A decade of pain

The Koby Mandell Foundation, which has just marked a decade of providing support to bereaved families, is as relevant today as ever.

Shrri and Seth Mandell at the Koby Mandell Foundation 521 (photo credit: Courtesy)
Shrri and Seth Mandell at the Koby Mandell Foundation 521
(photo credit: Courtesy)
Living in Israel, they are all around us, passing by unbeknownst to us in the street each and every day: our fellow countrymen from all walks of life who have lost loved ones – a mother, a father, a sister, a brother or a child to Arab terrorism. According to Rabbi Seth Mandell, whose son Koby was brutally murdered at the age of 13 along with his 14-year-old friend, Yosef Ish-Ran, while they hiking near their Tekoa homes at the height of the second intifada in 2001, “On the outside, you wouldn’t know that there is anything different about these people [who have suffered a loss], but on the inside, there is a sense of isolation from ordinary society.”
It is because of that sense of isolation that Mandell and his wife, Sherri, established the Koby Mandell Foundation, which runs year-round therapeutic programs for suffering families, in their son’s memory. According to Sherri, the foundation, which has just marked a decade of providing support to bereaved families, is as relevant today as ever because “while a long time may pass since a family suffers a loss, you are never whole again. There is always a sense of brokenness.”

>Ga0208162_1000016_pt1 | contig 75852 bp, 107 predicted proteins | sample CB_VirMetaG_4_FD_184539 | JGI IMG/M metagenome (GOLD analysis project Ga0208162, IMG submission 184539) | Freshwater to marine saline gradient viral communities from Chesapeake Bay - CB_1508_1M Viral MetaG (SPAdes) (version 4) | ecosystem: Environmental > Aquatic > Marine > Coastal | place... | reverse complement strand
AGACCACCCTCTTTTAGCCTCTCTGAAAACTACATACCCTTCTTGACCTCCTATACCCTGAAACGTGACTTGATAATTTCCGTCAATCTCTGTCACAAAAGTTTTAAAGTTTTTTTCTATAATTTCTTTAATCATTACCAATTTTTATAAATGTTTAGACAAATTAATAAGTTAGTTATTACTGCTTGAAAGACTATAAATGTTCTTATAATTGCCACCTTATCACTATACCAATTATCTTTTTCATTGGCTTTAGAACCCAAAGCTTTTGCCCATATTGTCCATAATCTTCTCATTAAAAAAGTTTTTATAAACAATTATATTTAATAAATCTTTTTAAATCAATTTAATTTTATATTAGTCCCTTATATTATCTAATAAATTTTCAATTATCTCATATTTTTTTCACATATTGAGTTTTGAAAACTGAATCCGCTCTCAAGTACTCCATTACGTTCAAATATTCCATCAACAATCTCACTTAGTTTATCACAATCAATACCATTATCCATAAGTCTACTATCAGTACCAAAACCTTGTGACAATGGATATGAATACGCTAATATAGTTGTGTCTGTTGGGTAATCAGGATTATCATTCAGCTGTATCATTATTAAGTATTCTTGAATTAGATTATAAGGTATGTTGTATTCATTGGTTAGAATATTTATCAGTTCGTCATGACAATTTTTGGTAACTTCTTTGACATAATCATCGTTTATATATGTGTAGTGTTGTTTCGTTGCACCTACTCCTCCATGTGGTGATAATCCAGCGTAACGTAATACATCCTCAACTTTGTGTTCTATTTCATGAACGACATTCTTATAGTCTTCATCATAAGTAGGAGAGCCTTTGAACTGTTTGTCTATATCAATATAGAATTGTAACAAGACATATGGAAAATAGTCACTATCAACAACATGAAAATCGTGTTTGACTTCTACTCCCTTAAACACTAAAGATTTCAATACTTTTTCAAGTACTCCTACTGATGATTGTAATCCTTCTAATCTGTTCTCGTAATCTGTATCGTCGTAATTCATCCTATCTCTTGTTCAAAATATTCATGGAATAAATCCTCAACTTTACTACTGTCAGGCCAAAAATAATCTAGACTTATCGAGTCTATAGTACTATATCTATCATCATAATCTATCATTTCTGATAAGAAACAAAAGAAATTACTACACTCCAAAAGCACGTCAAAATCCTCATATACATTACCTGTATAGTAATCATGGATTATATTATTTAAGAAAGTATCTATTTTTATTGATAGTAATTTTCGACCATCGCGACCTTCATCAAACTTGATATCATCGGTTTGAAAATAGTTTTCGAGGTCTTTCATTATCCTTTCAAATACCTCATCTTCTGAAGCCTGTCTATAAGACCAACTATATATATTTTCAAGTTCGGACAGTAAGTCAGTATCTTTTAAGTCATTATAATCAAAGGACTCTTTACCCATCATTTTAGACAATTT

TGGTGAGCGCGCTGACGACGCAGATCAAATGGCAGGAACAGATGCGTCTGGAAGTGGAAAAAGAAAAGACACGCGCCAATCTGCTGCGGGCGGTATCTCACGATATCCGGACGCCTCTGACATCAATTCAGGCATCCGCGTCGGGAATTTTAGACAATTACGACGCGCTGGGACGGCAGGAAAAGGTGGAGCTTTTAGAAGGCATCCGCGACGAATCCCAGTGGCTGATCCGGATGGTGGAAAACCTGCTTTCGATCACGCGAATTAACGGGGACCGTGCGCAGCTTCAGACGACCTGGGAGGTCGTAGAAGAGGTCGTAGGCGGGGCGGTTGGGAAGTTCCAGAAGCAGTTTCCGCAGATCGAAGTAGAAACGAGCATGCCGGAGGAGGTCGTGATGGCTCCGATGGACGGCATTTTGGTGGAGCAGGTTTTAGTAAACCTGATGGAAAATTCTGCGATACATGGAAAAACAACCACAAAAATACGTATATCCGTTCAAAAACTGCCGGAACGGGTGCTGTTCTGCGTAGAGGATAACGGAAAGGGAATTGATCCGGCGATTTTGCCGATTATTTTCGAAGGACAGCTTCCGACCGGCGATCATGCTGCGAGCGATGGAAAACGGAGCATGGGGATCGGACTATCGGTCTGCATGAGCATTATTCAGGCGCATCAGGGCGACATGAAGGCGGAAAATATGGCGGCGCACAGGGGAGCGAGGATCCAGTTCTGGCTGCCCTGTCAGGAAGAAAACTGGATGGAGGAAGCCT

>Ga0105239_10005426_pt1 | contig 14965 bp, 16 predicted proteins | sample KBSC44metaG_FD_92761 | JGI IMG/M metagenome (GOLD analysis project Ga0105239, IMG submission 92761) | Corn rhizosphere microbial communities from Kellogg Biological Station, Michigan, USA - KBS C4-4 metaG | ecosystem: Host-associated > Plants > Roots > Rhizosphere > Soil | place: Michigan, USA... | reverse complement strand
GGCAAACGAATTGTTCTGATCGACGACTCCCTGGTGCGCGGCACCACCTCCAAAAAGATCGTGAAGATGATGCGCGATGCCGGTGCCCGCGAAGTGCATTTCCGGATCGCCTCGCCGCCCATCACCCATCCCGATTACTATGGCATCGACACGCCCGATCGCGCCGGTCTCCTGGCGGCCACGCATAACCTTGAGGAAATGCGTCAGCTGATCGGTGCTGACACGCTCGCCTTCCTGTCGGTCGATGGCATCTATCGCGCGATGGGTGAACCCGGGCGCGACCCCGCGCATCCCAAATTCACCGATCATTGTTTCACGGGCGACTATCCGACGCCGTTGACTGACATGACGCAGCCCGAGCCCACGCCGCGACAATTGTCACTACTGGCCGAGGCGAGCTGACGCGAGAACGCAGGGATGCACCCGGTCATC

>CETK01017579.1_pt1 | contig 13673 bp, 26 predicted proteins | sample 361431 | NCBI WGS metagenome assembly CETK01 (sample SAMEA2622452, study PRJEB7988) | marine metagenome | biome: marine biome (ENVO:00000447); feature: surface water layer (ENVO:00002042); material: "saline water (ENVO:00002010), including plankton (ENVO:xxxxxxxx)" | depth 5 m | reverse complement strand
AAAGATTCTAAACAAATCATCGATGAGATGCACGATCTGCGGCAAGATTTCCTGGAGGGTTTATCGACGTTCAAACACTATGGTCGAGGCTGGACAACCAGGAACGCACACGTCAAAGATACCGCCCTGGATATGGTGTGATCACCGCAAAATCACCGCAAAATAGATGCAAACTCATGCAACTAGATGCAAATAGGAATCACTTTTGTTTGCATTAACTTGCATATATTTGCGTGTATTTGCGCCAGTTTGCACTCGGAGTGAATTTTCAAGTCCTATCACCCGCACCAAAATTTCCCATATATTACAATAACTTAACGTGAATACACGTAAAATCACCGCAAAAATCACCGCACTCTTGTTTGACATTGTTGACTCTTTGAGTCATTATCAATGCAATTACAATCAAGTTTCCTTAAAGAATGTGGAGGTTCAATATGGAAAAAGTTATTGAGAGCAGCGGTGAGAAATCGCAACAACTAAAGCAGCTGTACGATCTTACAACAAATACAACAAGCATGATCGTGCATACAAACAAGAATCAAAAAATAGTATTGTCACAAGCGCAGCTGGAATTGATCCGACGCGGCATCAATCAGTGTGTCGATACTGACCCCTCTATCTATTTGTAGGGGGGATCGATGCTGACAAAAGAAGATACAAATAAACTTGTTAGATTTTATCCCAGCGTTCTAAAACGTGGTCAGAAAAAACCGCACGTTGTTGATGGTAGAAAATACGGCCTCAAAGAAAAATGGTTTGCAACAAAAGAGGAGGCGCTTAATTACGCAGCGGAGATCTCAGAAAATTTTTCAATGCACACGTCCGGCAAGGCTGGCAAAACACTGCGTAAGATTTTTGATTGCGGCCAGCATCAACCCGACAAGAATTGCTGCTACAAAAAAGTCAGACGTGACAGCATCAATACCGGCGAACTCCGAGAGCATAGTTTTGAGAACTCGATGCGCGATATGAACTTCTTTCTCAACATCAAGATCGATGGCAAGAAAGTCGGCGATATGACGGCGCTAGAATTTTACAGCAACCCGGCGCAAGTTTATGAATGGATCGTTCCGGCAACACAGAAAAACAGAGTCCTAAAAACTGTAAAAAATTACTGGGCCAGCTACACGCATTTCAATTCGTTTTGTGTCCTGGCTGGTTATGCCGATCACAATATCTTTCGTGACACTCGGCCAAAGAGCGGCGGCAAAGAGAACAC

With their bags packed to go on vacation to the North after another successful summer of running the organization’s flagship program, “Camp Koby,” an American-style sleep-away summer camp for children between the ages of seven and 18 who have lost a family member to terrorism, the Mandells sit down with The Jerusalem Post in their Tekoa dining room to reflect on their pain more than a decade later and to discuss how their organization has been successful in synthesizing people with shared tragic experiences to help each other deal with the never-ending grief.
“Just this week,” says Sherri, while fighting back tears, “we attended the wedding of one of Koby’s friends. It’s at a moment like that when you realize the pain doesn’t go away, especially when you see what you’re missing – the day-to-day life of not having this child in our lives, the grandchildren that we could have had from him. It’s something that continues to hurt.”
Seth concurs that while on one hand it was joyous to attend the celebration, on the other it was very difficult. “At that wedding, what struck me,” he says with a lump in his throat, “when I looked over and saw Koby’s shevet [group of friends] hugging and kissing each other, that’s when it hit me – that something in my life is missing.”